A drive along Klamathon Road and Copco Road, beside the Klamath River, to the Iron Gate Dam and Recreation Area. This is in the far-northern section of the state, only a few miles from Oregon.
A drive along Klamathon Road and Copco Road, beside the Klamath River, to the Iron Gate Dam and Recreation Area.
This is in the far-northern section of the state, only a few miles from Oregon, near a small town, Hornbrook. This is the story of my visit to Klamathon Road and Iron Gate Dam in 2010.
I lived next to the Klamath River, in Happy Camp, California, for thirteen years. At home we got electricity from Pacific Power, which owns the hydroelectric facilities at the dams that the Karuk Tribe wants removed: Iron Gate Dam, and just behind it, Copco Dam. At this point it looks like the dams will be removed by 2020. Everyone wonders about the impact dam removal will have on the area, so was very curious to see this part of the state.
We drove north from Yreka. When we got off Interstate 5 at the Klamath turnoff, we turned right. Most people will turn left, go under the overpass, and then head west on Highway 96 toward Klamath River, Horse Creek, Hamburg, Seiad Valley,Happy Camp and Somes Bar; or they will turn into the Collier’s Rest Area there next to Interstate 5. We didn’t. We turned right onto an unpaved road – Klamathon Road.
We drove north on the unpaved road and enjoyed the river view. The wildlife got our attention.
There were unusual birds. My friend, a long time naturalist, had never seen one species in California; he attempted to take photos of the elusive critters. The photos didn’t come out well.
A few miles further we passed flocks of pelicans with big bumps on their beaks, something neither of us had seen in the Klamath River before. They are lovely! My web research revealed that these are American White Pelicans. The bump on the upper mandible is a ‘breeding sail’ that is shed when breeding season is over.
Now that I’ve seen the pelicans I know why the first storage depot built in Happy Camp by miners in the early 1850’s was called The Pelican House. Probably at that time, the pelicans lived as far downriver as Happy Camp! That’s where I lived at the time I took this Klamathon journey, and I’ve never seen pelicans that far downriver, 160 years later.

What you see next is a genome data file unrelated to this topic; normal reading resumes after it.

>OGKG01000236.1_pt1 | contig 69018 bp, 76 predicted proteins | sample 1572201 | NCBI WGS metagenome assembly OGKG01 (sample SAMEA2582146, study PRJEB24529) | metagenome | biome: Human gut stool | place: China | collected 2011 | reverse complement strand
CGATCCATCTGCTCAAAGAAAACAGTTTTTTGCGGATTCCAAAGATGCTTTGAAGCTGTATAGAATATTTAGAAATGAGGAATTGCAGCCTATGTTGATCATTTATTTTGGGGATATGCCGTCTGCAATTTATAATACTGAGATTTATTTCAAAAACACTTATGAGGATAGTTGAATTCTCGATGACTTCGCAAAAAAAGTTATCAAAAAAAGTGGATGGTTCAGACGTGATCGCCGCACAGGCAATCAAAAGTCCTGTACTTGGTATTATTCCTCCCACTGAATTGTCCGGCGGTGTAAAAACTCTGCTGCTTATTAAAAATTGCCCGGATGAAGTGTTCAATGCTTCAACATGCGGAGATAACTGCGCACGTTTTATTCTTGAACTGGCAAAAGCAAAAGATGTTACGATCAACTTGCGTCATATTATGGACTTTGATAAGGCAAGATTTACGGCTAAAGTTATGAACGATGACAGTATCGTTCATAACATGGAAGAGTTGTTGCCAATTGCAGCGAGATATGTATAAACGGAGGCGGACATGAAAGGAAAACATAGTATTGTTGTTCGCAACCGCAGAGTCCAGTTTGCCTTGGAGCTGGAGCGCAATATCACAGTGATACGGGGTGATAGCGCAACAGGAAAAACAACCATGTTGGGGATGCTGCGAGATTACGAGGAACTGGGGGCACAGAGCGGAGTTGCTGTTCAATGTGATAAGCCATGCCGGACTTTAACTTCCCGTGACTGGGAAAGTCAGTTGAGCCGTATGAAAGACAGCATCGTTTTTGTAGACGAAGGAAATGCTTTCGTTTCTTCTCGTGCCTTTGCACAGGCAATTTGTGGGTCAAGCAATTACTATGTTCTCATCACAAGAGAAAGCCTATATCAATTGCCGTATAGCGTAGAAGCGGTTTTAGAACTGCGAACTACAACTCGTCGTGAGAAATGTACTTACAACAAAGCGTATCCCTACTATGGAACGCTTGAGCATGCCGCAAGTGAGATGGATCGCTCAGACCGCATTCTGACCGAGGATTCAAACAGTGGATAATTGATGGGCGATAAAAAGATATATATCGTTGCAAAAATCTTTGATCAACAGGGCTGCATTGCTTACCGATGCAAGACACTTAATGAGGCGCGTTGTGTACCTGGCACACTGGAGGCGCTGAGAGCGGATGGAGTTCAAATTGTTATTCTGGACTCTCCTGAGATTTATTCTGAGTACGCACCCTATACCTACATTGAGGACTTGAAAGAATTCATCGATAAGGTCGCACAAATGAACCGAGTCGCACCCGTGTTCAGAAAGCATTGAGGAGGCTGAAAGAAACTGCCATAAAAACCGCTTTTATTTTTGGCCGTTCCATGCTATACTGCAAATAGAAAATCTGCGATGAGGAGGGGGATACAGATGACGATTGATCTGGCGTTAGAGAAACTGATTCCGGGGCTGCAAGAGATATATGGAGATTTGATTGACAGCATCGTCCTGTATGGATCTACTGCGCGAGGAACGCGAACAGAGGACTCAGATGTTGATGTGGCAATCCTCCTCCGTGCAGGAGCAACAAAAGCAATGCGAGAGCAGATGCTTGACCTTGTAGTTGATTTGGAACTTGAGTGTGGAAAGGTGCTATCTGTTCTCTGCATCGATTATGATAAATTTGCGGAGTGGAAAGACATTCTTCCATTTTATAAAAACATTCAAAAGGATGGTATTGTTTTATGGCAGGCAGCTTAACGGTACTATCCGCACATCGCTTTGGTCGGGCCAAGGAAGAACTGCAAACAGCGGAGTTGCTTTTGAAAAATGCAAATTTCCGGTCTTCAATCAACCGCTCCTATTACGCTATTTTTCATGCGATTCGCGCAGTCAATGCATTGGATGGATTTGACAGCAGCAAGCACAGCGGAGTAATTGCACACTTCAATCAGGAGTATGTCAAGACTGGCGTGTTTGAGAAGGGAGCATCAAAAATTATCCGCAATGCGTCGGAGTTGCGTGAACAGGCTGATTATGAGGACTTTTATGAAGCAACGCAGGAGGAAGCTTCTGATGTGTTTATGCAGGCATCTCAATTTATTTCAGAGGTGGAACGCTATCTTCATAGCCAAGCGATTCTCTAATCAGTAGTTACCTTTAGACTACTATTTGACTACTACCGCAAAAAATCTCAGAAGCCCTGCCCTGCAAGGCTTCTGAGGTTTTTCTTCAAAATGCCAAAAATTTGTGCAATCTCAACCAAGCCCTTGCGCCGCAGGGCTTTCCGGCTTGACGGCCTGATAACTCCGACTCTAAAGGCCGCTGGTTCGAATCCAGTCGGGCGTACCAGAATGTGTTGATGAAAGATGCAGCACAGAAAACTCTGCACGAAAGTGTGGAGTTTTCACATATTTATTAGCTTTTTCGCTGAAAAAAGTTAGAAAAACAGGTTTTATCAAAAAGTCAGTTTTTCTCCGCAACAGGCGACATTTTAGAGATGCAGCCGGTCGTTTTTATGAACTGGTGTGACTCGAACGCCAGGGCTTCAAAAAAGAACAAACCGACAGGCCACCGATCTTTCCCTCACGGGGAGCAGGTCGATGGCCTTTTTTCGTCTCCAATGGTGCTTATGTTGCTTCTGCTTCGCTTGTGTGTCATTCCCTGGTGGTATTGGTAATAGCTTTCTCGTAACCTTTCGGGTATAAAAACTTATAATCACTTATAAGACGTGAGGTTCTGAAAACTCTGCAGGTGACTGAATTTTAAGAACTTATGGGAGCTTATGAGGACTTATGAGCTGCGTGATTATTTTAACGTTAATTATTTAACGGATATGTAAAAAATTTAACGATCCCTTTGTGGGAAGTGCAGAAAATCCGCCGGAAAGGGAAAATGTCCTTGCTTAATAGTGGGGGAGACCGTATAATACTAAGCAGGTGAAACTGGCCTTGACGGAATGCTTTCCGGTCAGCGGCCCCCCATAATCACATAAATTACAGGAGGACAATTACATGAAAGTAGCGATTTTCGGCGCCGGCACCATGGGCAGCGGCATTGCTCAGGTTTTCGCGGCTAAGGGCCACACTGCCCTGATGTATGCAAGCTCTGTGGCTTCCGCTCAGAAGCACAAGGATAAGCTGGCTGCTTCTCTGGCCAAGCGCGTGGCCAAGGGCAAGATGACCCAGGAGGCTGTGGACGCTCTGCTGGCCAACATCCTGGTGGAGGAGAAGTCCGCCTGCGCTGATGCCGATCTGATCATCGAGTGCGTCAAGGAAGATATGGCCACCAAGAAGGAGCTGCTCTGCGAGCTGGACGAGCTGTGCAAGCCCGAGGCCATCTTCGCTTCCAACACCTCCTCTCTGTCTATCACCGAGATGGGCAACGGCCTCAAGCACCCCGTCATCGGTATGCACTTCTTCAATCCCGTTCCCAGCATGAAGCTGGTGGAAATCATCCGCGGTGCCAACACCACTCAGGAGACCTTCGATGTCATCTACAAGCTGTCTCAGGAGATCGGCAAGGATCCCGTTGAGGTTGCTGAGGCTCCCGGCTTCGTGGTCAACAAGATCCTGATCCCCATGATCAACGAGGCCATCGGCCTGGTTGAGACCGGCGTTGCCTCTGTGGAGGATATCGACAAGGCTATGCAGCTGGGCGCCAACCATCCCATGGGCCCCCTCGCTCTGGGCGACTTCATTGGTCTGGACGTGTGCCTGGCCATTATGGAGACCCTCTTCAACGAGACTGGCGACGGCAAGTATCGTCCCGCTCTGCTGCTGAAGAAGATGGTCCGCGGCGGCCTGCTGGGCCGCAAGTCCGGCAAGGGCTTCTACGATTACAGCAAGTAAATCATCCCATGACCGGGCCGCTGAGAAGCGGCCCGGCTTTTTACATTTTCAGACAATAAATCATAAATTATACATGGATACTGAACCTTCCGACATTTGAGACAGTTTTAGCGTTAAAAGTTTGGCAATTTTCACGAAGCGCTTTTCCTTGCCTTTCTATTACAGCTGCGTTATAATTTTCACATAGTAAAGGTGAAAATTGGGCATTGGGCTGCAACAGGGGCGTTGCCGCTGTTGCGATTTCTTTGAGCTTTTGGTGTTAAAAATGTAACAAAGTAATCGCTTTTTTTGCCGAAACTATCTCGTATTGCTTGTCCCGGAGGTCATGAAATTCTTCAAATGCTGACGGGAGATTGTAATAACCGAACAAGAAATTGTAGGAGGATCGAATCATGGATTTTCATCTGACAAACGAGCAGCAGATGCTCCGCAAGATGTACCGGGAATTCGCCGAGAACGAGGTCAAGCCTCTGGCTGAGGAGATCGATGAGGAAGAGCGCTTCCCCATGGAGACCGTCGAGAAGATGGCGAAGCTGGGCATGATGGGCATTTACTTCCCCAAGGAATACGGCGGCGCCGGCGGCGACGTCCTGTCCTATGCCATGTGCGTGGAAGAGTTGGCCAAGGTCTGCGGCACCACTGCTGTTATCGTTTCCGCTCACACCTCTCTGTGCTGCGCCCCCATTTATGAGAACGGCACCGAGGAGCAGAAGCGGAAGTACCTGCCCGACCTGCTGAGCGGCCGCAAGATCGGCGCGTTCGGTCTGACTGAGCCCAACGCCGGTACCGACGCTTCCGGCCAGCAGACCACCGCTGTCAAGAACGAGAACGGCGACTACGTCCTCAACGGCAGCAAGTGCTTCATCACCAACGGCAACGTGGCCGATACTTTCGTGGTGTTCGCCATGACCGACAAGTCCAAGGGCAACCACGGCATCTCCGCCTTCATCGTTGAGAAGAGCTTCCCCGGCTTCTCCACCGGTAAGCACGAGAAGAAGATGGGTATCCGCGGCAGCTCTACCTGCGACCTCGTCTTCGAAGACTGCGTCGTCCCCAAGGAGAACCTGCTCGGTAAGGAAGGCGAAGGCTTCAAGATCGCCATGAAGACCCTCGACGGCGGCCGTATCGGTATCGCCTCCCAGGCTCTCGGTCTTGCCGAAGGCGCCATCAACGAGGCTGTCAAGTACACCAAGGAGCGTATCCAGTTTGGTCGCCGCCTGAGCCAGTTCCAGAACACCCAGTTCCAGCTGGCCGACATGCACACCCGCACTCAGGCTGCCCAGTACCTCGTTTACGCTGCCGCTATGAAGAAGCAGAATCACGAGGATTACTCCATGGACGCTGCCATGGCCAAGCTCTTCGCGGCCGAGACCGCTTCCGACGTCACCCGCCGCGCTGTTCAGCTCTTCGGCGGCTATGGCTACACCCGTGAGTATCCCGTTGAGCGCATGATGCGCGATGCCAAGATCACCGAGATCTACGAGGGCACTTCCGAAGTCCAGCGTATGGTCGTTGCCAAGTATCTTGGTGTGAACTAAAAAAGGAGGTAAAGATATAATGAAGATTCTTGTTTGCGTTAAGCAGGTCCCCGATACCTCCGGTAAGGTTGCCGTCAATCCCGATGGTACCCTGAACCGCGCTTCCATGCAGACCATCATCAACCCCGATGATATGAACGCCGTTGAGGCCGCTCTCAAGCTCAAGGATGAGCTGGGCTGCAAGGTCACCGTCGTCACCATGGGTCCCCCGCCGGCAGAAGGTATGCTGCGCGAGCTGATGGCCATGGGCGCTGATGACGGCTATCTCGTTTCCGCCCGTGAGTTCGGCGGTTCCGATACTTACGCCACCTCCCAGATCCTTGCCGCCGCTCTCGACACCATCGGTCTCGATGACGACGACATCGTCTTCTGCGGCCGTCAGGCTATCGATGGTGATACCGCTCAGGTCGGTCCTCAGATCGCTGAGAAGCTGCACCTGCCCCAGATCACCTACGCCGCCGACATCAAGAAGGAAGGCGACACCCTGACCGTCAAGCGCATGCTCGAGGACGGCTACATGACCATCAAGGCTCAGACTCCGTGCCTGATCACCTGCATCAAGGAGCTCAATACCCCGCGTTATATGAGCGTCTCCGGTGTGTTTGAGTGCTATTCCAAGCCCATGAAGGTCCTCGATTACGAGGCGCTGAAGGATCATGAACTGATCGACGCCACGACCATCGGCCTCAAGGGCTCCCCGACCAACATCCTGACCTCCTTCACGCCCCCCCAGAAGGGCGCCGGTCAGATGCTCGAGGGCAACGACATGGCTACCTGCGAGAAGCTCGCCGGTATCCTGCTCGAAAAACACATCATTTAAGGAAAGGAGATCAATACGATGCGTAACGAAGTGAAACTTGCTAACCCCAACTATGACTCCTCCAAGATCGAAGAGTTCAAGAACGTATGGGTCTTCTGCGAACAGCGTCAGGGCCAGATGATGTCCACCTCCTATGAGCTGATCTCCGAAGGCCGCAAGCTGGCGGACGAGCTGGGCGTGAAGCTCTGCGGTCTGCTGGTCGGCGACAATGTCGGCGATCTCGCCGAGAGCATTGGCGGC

We drove by a few old style homes, including one burnt-out ruin, until we came to the historical marker for a long-gone town, Klamathon. It was a booming sawmill town until a devastating fire destroyed everything in 1902.
The historical marker reads:
“On this site was located the historic lumber town of Klamathon. Townsite laid out in 1888 by the Klamath River Lumber and Improvement Company with the sawmill completed on July 23, 1892. The town boasted a sawmill, box factory, sash and door factory, hotels, boarding houses, a school, post office, 2 churches and 5 saloons. Logs for the mill were floated down from company holding 25 miles upriver. Shortly after midnight on Monday, October 13, 1902 fire raged through the community and by dawn only a few dwellings remained. Most of these were lost to subsequent fires. At this date only a few traces remain of this once prosperous community. Dedicated April 24, 1982, Humbug Chapter 73, E Clampus Vitus”.
We crossed the Klamath River at Ager Road then turned right on Copco Road.
After a river-view drive on a road in desperate need of repaving, we came to Iron Gate Dam, the first of the two dams the Karuk Tribal Council wants removed. At Iron Gate Dam we paused for a stroll and took photos from the bridge, then drove a bit further uphill and took photos of Iron Gate Reservoir from Overlook Point Recreation Area.
The reservoir looked a bit murky, like the Klamath River, which is what the lake is made from… however it is probably a popular area for fishing and boating during summer months. We were there at the beginning of May and the place was closed up and deserted.
The skies that day were lovely – bright blue with puffy white cumulus clouds… and beneath, the hills were bright green. I couldn’t help thinking, “This is God’s Country,” because nobody and nothing was there to mar the gorgeous landscape spread out before us.
My friend saw it differently. He said something to the effect that the hills were begging for human development and that it was a shame that nothing was being done there. I kept my “God’s Country” thoughts to myself.
He pointed out a scar on the landscape where a road had once been carved out. It wound up the hillside and between two hills, into a culvert. It was now green with grass like everything else there. Whatever human endeavor had once invaded the area was long gone.
On Copco Road there’s one lonely restaurant, a part of the Klamath Ranch Resort; we decided to take advantage, and went inside for dinner. There wasn’t much for vegetarians! (I’m a long-time vegetarian.) My friend eats fish but felt disinclined to order from their enticing but expensive seafood menu, and joined me in eating a grilled cheese sandwich with onion rings and french fries.
The sandwich was on garlic-flavored grilled sourdough. Delicious. The onion rings were batter dipped, and huge. They looked like big fried donuts. We didn’t leave hungry, and while there my friend (the talkative one) enjoyed conversing with friendly locals, including the waitress.
[Update, sorry to say, the restaurant has been closed!]
I would love to visit the area later in the season. It looks beautiful in the springtime. During summer I’m sure we’d find more traffic from vacationers, dry golden grass on the hills, and plenty of heat. If I return I’ll be sure to drive further as I’d like to see Copco Dam and Lake too.